Video transcription Leona Holloway | www.statped.no

Video transcription Leona Holloway

3D printing for accessible education and mapping: A collaborative project in Australia and New Zealand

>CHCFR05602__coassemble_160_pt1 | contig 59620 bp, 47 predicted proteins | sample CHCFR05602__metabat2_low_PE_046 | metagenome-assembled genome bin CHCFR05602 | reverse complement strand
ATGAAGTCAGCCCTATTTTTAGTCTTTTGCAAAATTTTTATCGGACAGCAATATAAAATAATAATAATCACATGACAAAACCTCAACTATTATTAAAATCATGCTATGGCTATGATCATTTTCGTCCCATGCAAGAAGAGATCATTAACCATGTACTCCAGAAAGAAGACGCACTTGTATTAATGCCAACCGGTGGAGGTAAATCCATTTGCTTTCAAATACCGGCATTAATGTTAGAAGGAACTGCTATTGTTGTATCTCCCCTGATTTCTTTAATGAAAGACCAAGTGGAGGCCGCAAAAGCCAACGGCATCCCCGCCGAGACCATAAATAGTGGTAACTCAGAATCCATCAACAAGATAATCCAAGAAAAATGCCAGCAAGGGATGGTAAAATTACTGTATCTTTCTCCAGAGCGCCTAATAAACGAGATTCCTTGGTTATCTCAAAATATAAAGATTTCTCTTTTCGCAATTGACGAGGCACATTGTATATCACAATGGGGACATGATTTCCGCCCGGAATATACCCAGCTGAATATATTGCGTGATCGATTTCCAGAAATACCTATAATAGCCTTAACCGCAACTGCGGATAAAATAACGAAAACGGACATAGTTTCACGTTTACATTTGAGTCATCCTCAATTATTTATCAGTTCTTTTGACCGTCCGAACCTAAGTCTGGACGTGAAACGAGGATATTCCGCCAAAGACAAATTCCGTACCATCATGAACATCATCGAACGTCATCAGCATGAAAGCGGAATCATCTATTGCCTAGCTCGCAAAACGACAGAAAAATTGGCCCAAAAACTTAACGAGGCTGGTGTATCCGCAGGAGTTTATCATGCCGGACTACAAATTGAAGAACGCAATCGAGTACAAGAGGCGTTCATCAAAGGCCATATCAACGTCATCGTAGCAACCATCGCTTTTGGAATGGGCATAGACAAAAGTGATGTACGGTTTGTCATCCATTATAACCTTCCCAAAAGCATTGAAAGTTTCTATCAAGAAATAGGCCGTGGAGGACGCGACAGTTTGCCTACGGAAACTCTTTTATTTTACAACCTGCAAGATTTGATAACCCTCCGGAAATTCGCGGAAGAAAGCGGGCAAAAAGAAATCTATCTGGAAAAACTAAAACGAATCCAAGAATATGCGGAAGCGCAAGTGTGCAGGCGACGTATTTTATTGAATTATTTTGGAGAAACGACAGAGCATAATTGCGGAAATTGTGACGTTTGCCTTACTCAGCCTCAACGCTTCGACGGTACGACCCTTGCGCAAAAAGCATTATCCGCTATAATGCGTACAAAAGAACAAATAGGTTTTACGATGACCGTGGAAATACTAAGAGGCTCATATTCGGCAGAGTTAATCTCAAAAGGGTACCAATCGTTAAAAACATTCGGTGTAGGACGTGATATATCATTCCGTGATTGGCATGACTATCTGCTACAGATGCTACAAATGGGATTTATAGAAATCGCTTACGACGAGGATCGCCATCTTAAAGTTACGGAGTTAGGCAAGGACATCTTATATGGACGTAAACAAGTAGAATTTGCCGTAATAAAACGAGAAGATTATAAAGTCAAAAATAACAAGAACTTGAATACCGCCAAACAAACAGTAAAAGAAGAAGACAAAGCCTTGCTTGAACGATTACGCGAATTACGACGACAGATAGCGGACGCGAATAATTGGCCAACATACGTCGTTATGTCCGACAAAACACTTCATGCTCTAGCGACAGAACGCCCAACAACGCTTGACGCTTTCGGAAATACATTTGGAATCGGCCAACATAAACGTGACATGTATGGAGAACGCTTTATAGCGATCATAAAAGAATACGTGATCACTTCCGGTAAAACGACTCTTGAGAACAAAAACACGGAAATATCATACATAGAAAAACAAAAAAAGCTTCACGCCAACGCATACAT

Leona Holloway: Hello, my name is Leona Holloway and I am a researcher from Monash University in Melbourne, Australia, with a background in accessible formats production. And I'm really pleased to be with you today to talk about 3D printing for accessible education and mapping, a collaborative project in Australia and New Zealand. Thank you for joining me. So, let's get started. OK, so we're conducting a three-year project looking at 3D printing for top traders. And obviously it's going to be a bit hard to cram three years into 20 minutes. So, what I'll do instead is give a really brief overview of the project goals and methods, and then we will... Drill down and look at just three key areas that hopefully are of interest to you, but along the way I'll also points to a lot of other resources where you can find out more about our project. So the project title is "Investigating 3D printing for access to graphics by people who are blind or have low vision." And it is a three year project supported by the Australian Research Council. It's administered by Monash University, but it's a linkage project. So, we're conducting it in partnership with our partners, Luckiest Partners, the Roundtable on Information Access for People with Print Disabilities Inc, which is an umbrella organization over Australia and New Zealand. Lots of different organizations, members, and in particular the South Pacific educators in Sydney are assisting with this project through Round Table. We also have partners with the Department of Education and Training Victoria, and they're accessible for that production team. The Royal Institute for Deaf and Blind Children, Guide Dogs Victoria and the Royal Society for the Blind in Adelaide. So as partners, we're really grateful to be working with them. They're fantastic and they help with guiding these projects in terms of what we'll be looking at, as well as participating in evaluation of material. Our research goals are... The primary ones are to look at touch methods for accessing 3D printing models, which we'll talk about a little bit later. Also, design recommendations. So how in particular is that model is going to be used by a touch reader? What are some of the design considerations when you're creating that model and supporting the uptake of 3D printing in the community? The research is being conducted in two main application areas, so the first one is education. So, using 3D printers to support tactile literacy and also in particular, looking at STEM education. So technical materials, and second area is orientation and mobility, producing 3D printed maps to assist. Okay, so this slide has got a lot of text that you don't need to read right now. Basically, it just lists publications that we have out Inclusive Technologies Group at Monash University has put out relating to 3D printing. So, there's papers there, laboratory studies, and a lot of studies, you've got mapping, 3D printing for art, as well as the travel and also looking at interaction with 3D models. So please do look any of those up later if you're interested. All right, let's get stuck into more interesting stuff, so key findings, what we'll look at today is the issue of what to print. We'll also look at 3D symbols and then we'll look at principles for touch reading 3D printed models. Okay, so what should we be printing? This seems like an easy question. Basically, the first thing that we said as well, anything that's inherently 3D and we can't get access to them, that is a good candidate for 3D printing. So, if it was too big, for example, architecture, very difficult to feel what the roofs are like unless you shrink it down, anything that's too small, like a flat cell, for example, to rare, too expensive, too dangerous, can't be touched. Or maybe it's conceptual for things like... Mathematical 3D forms and not readily available or accessible in another form. So, you can't go to the shop and buy a little tourist model. But we can go and buy a little tourist model. We'll have the Eiffel Tower, that one, and we would say just buy the tourist model rather than 3D printing. But there are other things where it's a lot more difficult to obtain a model any other way. Actually, it turns out that it's not that easy to know what to print. So, there's still a lot of hesitancy among teachers in Australia and New Zealand about knowing what to ask for or they're asking for things they know... There would be other options. So, one of the things we've been doing is providing examples of things that can be 3D printed and will be a good idea on screen. I've got a number of pictures and the first one is a 3D printed model of the Arctic Circle with ice shelf from different years, which can be put on and off. That was developed by the Department of Education in New South Wales. There is a set of tiles for the water cycle, so different components of the water cycle and then arrows, this is tactile and also, in print so that it can be used by blind and sighted students together. And because it's got different components, you can pull some out to make it appropriate for whatever level you're working with. The next images of the Sydney Opera House 3D printed, and there's a tactile graphic, it's very difficult to understand that complex architecture, but using Australian model makes it a lot easier and also can help you to understand what the tactile graphic is meaning. The next example is eyebrow skin cells. So, it's got the six dots, swings out, and it's also little pigs that you can use to show the different formations of the brown letters. So that supporting... brow position, but also understanding the six-key entry. And that was produced by RIGBC. The next example is a Perkins Brailler finger guide, so, it slots into a Perkins Brailler and just help the fingers stay on the right keys, for new learners. And the last example I have there is a two story map of a school to help the students get oriented. So looking at all of those examples, I think that they, they really highlight the fact that 3D printing is not just suitable for supporting the curriculum in school, which is probably the first thing that we think of. It's also very useful to support tactile literacy. So whether that be obtaining Braille skills or just encouraging touch with more interactive and interesting things to touch. And thirdly it's useful for accessibility tools for the classroom, for things like that graphic design and extra things like maps. So I think that even when we're providing all of those examples, we still need to have, you need to have a good, exact, good understanding of the curriculum, you need to have a good understanding of that student and their particular needs in the classroom. So those are things that the teachers and other people know. But you also need to have a good understanding of just the practicalities of 3D printing design for things like overhangs, et cetera, all of those sorts of things that the designers will have a better understanding of. So there does need to be quite a lot of, I think, conversation between the teachers and designers in deciding what is practical and the best use of 3D printing. Okay, so turning now to 3D printed symbols for maps or for graphics as well. In our first comparative study where we were looking at tactile graphics, this is 3D prints, one of our findings was that the use of 3D printed symbols or icons for things like stairs or frontbenches, etc., they were a lot easier to understand as 3D prints than on the tactile graphic, and that then reduced the cognitive load. So it was easier to use a 3D model because it was easier to recognize what each of the symbols represented. And that funding was then backed up in another study that was done in the wilds where we had a lot of 3D symbols on a map and we had a case, but people were saying, well, I don't need to reference, okay, and that makes it easier for me because it's so easy to recognize some of these symbols. Not all of them were successful. The other finding that we've had in terms of feedback from people in other studies is that having 3D printed icons, they're very distinct, it makes it easier to find a route of travel or to trace between one point and another because it's easier to reference back and to find those two important points that you've got between All of those things tell us about 3D printing. 3D printed symbols are really useful, but what 3D printed symbols should we be using is the next question. So... We used a very iterative design process where we tried out lots and lots of things, did lots of testing, got lots of feedback, and what we found was that there's kind of three things that you need for a good tactile symbol that's 3D. So, it needs to be simple. It needs to be very distinct and individual, but not similar to other things. And it also needs to have the main features on top where you will certainly touch. So, for example, when we're looking at what's a good symbol for food, a lot of people suggested, well, you should have a plate with a knife and fork, but of course, once you reduce that down, you've just got a little disc with a couple of very small lines and it's not distinct enough. So it couldn't be recognized. Could have been anything. What we came up with instead was a bowl with chopsticks, which was a much more distinct shape and much easier to recognize. That was a very successful symbol. But once we put noodles into that noodle bowl, those noodles added a lot of complexity. People kind of distracted trying to figure out what they were, feeling them, and it became a much less successful symbol. So, simplicity is very important. The other example that I have on screen is a water tap, so we thought that that would be quite a distinct shape and would be useful to represent water. But what we found was that once it was fixed onto the map and you're reaching from the top, you just fill that top knob. But the distinct and important thing about the tap is the, the curved lip going down to the mouth of the tap. And that was not as easy to find. So, it was a more difficult symbol to interpret it. So, the main features, the most distinctive features need to be on the top of the symbol. Okay, and thirdly, looking at principles for touch reading 3D prints, based on our observations of touch readers exploring 3D prints, but also, with reference to touch guidelines for tactile graphics. That there are a lot of and very useful, and we also collaborated with some of our best touch readers who had been exposed to a lot of 3D prints to come up with some principles for touch reading 3D prints, so, five general principles. These principles are published on the Round Table website at Print Disability dot org. We've been producing our guidelines as we go in small sections, so this is one of the sections that is already available and there will be more by the end of the project. So, what I will do now is show a little video clip explaining those principles for touch reading. Principle 1: know what to expect. Context is essential to understanding. First, give the title and a broad overview. For example, this is a model of the peak of Mount Everest. A Braille label is giving me the base facing south. The model shows an area of approximately twenty-five kilometers along each side. Mt. Everest is 8.8 kilometers above sea level. This model shows only the very top. Also talk about how the properties of the model differs from the real objects. Most 3D prints are hollow and plastic, with ridges on the side where the layers are being built up. Is the real object more soft, flexible, heavy, smooth? What is it made of? What is its scale? There's nothing new about principle 1 except that anyone who's new to 3D printing needs to understand a bit about the production of 3D printing and how that affects how it feels. So, for example, anything with an overhang might feel rush underneath. Principle 2: gain an overview first. Use both hands with fingers spread to carefully fill the whole model. Smaller models can be rotated in the hands. Larger models should be explored systematically. While a systematic search can be conducted in the same way for every tactile graphic, the shape of the 3D print, and any parts that are protruding can affect the way that it's explored by touch. So, a more conscious effort might be needed to make sure that the whole model has been explored. Principal 3: use appropriate touch. Use the whole hand to understand the overall shape. Use curved fingers to explore details. A light touch may be needed to move over parts that stick out. Principle 4: use reference points for orientation and when exploring detail. The 3D print should first be given to the student in the correct orientation. Point out a prominent feature and its direction so that the correct orientation can be found again after it has been turned in the hands. As with tactile graphics, when exploring details, it is useful to keep one finger on a reference point while using the other hand to trace the line, pathway, or itch. Principle 5: explore the detail. Search the model for details not just on the outside, but also, towards the base and on the sides of the parts. Feel for holes or tunnels and special markers. Things like the underside of a bridge can be easily missed. If those features are important, then they should be mentioned in the description that's given with the 3D print, so that the touch reader can search for them. Okay, so what's next? 2020 was a fantastic year for requirements gathering, talking to people about what was needed or also doing a lot of designing and 3D printing at home that produced a lot of materials, but it wasn't so good for getting touch feedback. So, we're hoping that 2021 is the year when we will be able to get a lot of material out to people in the field and get their feedback. In particular, we will be testing textures. So, 3D printed textures, we've got a set of textures that we use as standards for tactile graphics that we'd like to have a standard set for 3D printing that we know are very distinct from one another. We'll also be looking at 3D printed straight crossings, the materials that On M instructors can use. And we'll also be looking at multipart or interactive models for education and testing those in the classroom. The other thing that we'll be doing, as I said, we've been releasing guidelines in part on the Round Table website, and we'd like to have a complete set ready by the end of the year. That's almost all from me for now. But first, I would like to speak with you about more about our project if it's of interest to you, and please do contact me or get involved. My email address is Leona dot Holloway at Monash dot edu, and my Twitter account is @LeonaHolloway20 You can follow our progress of that, of the project on accessible graphics dot org, we put monthly updates on there. Our guidelines are being published, as I said on the Round Table website. We've got five sets of guidelines already and there are more on the way. And you're most welcome to join the Australia and New Zealand Accessible Graphics Group, Facebook Group, We have a Facebook group for discussion, not just 3D prints but all types of accessible graphics. Love to chat with you there. Also, the ANZAGG group has a 3D printing group that meets monthly, we have about 30 members from Australia and New Zealand, mostly educators, at different stages of 3D printing, supporting each other in our adoption of 3D printing. And we do like to have monthly guests. So, if you're from overseas and would like to join us, please let me know. We'd love to have you come along. And finally, there's another Facebook group called Blind and Low Vision 3D Printing Group, where we discuss 3D printing for touch readers, but we also have a lot of discussion about how we can make the process of 3D design and production accessible. Okay, thank you very much for your time today, and I look forward to your questions.